#84: How to Rig Your Boat for Heavy Weather Sailing

Even after crossing the Atlantic, I still believe some of the worst wind and sea state I have faced has been in the Gulf of Mexico.  As Phillip and I prepare to sail across it to Cuba this winter, we want to be ready for whatever the Gulf may dish out.  That means heavy weather sail planning in the form of a strong, small storm sail, a third reef in the main, a back-up genoa, and a convertible inner forestay.  Follow along as we rig our Niagara out for heavy weather offshore sailing.  Only 28 days to go!

5 thoughts on “#84: How to Rig Your Boat for Heavy Weather Sailing

  • Hi Annie, Sorry for the absence. lots going on.
    You are doing it right. I used to own a 1970 Bristol 29 that I did some very serious sailing on the Great Lakes. Let me tell you these are not lakes but inland seas. I had my Bristol set up with hank on head sails, removable inner fore-stay for the storm head sail that I had backed up with running back-stays, and I had a very well made heavy main that was triple Stitched, reinforced reef grommets and no battens (Low aspect main with a long boom, did not need the extra area as this only made me reef sooner) This also allowed me to drop the main on a run. I had boom gallows.
    My working jib had a row of reef points in it as well. I had netting on the bow to help contain the head sail when I dropped it and permanent lines to tie it down when I needed. i used a poor man’s furler… a permanent down haul line attached to the jib halyard. This worked wonders. as without it the wind would take the sail back up the stay.
    Any how, this setup served me well and I used it so many times. I had sailed in winds of up to 50 mph and 12 foot seas on Lake Huron. I was told by others who knew better that I would not need this arrangement on the great lakes. Wrong! I served me very well. My standard practice when a thunderstorm approached, with the first Squall line, would be to drop the jib, secure it. double reef the main and haul it in hard to windward a bit and tie the tiller down to leeward. The first winds would hit hard and we would heal over and then she would head up into the wind so beautifully and just sit there. I did not have to touch a thing. Just sat there and watched everything to be sure. When it passed I would let the main down, untie the helm and raise the jib. Like nothing ever happened.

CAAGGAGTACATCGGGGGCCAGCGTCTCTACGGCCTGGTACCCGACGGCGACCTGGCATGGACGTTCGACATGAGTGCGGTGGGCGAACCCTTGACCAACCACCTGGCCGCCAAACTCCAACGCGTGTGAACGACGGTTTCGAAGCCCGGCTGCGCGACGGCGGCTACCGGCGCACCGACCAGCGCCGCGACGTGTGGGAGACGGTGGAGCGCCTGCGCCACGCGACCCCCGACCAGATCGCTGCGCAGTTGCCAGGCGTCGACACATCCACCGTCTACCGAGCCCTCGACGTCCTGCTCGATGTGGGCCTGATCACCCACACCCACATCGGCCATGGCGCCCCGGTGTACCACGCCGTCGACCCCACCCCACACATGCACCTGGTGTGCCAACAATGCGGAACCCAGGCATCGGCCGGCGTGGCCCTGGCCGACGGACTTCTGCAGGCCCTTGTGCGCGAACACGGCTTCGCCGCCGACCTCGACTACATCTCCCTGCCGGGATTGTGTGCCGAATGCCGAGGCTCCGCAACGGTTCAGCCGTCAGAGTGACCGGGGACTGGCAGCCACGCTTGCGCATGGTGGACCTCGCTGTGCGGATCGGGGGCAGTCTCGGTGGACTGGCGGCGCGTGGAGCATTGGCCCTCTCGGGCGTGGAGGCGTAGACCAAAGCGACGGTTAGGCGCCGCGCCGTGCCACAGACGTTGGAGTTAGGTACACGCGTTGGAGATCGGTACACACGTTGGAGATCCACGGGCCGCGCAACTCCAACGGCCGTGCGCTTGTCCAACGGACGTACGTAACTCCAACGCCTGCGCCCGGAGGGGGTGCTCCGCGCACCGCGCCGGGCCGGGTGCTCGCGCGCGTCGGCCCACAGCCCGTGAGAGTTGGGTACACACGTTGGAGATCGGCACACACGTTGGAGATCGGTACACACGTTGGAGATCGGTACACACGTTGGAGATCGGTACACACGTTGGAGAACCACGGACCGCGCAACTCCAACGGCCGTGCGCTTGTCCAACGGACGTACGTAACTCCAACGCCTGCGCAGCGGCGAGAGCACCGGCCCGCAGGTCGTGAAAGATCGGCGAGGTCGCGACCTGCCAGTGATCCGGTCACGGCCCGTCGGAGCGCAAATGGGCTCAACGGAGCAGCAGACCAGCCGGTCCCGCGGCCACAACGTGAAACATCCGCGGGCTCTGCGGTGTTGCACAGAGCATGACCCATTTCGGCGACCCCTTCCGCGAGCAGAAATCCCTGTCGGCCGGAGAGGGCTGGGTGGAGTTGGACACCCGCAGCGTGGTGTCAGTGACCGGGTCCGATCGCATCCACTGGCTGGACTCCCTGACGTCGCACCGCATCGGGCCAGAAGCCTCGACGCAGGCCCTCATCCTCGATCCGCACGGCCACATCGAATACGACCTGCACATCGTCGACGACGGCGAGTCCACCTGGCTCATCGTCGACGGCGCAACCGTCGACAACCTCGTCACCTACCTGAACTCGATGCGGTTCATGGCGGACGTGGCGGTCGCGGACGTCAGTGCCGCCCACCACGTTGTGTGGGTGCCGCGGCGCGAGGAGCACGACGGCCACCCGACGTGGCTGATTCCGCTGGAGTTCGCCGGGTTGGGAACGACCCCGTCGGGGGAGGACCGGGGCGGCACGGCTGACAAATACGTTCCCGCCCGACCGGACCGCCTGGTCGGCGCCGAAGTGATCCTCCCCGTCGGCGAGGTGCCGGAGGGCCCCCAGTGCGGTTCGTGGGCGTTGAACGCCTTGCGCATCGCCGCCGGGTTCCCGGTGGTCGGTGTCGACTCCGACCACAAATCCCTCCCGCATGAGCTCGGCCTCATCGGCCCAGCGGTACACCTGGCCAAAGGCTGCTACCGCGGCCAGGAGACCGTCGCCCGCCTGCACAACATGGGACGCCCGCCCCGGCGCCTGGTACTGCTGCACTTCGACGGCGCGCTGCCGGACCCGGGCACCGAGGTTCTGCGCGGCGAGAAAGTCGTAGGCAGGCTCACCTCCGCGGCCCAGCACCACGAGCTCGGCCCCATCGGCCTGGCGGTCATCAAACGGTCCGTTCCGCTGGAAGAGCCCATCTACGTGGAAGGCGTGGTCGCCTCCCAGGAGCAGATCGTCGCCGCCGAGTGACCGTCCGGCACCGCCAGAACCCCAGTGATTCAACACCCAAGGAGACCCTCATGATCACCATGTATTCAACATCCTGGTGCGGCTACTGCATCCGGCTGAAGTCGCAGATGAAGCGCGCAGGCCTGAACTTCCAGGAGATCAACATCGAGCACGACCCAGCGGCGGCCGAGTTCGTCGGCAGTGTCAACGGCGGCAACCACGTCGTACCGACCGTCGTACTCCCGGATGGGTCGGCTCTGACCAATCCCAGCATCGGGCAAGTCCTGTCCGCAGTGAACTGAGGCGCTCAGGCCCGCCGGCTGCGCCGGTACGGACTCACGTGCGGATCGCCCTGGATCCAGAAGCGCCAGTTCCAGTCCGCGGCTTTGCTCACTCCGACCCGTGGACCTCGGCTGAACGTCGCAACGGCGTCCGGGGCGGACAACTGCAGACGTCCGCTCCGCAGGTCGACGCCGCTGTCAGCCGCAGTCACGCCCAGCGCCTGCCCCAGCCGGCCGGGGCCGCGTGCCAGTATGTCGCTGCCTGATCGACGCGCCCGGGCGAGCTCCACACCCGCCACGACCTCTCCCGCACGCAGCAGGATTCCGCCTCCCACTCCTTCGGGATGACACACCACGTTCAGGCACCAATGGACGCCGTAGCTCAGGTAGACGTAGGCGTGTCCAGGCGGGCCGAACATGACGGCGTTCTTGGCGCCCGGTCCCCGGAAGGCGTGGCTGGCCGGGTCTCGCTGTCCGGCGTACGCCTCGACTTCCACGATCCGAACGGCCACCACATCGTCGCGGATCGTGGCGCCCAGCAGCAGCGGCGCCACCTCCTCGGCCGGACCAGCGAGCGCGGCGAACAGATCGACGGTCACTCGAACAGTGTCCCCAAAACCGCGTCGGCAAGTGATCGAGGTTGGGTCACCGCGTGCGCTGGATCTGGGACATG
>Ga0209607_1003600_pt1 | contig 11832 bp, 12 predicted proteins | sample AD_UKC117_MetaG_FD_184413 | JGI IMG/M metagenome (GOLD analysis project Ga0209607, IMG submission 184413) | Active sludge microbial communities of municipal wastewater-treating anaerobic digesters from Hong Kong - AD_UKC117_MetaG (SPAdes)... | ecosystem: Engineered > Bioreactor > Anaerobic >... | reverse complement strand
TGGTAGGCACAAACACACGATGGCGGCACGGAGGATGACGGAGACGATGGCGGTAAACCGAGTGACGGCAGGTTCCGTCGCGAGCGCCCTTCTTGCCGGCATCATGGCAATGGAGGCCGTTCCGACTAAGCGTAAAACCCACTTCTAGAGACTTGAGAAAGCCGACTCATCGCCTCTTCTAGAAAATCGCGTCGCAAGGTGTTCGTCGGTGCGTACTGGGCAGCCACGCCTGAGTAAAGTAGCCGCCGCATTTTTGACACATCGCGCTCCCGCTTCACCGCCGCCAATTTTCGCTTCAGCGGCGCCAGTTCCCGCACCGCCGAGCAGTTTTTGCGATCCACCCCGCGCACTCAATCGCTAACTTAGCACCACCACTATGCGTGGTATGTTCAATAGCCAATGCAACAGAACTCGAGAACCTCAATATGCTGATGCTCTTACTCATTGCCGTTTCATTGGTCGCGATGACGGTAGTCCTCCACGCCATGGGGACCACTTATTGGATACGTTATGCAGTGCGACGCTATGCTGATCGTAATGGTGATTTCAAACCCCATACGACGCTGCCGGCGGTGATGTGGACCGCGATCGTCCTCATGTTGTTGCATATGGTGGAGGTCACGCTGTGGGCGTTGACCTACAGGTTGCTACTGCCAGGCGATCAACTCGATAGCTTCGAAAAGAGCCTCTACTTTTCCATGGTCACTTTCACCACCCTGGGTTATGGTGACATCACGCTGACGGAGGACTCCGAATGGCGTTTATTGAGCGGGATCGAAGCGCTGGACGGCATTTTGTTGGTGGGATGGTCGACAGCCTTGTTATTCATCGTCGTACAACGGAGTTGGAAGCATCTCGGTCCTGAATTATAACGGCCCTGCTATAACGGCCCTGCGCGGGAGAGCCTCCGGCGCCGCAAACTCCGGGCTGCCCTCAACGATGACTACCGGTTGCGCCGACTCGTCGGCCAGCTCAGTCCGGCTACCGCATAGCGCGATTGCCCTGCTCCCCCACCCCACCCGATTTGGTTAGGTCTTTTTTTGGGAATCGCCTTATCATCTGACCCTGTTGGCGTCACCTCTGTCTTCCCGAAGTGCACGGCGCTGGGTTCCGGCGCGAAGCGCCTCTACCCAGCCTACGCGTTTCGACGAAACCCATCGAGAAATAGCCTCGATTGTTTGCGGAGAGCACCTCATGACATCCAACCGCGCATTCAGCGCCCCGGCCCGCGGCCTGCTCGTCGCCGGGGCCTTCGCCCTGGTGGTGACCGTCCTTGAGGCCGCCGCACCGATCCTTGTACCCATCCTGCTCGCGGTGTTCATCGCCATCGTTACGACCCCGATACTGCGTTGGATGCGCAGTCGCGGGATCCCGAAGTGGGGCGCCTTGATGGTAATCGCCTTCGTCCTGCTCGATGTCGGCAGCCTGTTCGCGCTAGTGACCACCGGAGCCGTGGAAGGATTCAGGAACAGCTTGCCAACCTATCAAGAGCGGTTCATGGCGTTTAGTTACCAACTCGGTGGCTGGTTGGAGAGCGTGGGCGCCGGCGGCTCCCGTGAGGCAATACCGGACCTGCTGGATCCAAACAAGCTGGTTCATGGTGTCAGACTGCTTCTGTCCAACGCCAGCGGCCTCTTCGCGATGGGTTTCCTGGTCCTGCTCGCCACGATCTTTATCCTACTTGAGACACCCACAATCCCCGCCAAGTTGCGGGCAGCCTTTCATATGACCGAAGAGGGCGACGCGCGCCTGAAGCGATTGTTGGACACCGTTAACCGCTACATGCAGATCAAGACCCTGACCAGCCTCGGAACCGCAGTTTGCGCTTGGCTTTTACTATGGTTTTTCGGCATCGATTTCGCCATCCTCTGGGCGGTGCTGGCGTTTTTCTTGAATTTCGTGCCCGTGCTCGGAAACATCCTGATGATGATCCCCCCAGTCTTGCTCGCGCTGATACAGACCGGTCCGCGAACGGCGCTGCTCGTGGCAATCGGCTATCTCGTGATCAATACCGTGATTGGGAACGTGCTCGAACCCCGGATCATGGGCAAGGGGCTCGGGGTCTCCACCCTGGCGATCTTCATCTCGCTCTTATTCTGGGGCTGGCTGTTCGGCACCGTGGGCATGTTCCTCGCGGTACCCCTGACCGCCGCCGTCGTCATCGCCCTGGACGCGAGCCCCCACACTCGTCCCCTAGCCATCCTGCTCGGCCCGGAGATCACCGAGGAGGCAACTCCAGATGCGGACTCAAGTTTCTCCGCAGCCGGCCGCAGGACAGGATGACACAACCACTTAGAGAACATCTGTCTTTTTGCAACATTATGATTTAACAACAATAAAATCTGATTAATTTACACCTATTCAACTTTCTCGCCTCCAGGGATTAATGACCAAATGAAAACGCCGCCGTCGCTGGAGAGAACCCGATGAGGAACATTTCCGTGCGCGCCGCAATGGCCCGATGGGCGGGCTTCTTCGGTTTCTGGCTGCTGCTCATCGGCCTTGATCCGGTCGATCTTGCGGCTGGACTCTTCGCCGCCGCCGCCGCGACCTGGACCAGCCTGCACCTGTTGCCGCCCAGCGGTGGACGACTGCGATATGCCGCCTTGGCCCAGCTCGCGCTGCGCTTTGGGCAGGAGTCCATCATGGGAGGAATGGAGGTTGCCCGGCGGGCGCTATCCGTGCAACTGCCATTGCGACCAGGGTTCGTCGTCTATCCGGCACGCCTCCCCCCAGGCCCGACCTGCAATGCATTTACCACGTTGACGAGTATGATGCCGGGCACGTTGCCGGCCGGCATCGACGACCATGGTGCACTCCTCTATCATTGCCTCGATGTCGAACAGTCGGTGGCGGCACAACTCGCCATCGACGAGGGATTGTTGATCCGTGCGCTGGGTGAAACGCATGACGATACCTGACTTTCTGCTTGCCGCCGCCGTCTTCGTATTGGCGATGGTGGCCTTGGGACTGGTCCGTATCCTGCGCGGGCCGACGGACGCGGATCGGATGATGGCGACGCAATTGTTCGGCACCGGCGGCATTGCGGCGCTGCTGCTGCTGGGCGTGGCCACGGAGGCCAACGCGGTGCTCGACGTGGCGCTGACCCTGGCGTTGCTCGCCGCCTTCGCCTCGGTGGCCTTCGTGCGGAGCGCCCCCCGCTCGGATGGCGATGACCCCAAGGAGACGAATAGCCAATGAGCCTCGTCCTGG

Oh the memories I had with that wonderful little boat that could.
    God I wish I was going to Cuba, it has always been my dream. That is on my list
    SV Isla Azul

    • Hey Rick! No worries. I know you’ve been busy too. So interesting to hear this very well-thought-out heavy weather set-up. Thanks for sharing. It is always best to have the rigging and gear in place and if you don’t need it, you don’t need it. But when you do! You’ll be darn glad you rigged it up in advance. Thanks for sharing this. I can hear the passion in your voice when you reminisce!

  • Enjoy your videos! Will see you in Marina Hemingway on 1/15. Meet for dinner at Laurel Restaurant.

    SV Azora

    • Hey there Tom. Thank you! Sadly, we won’t be in Cuba that long. Our permit only allows 14 days beginning Dec. 16th. But sure would be fun to meet up with you down there! We can’t wait to see what it looks like.

Leave a Reply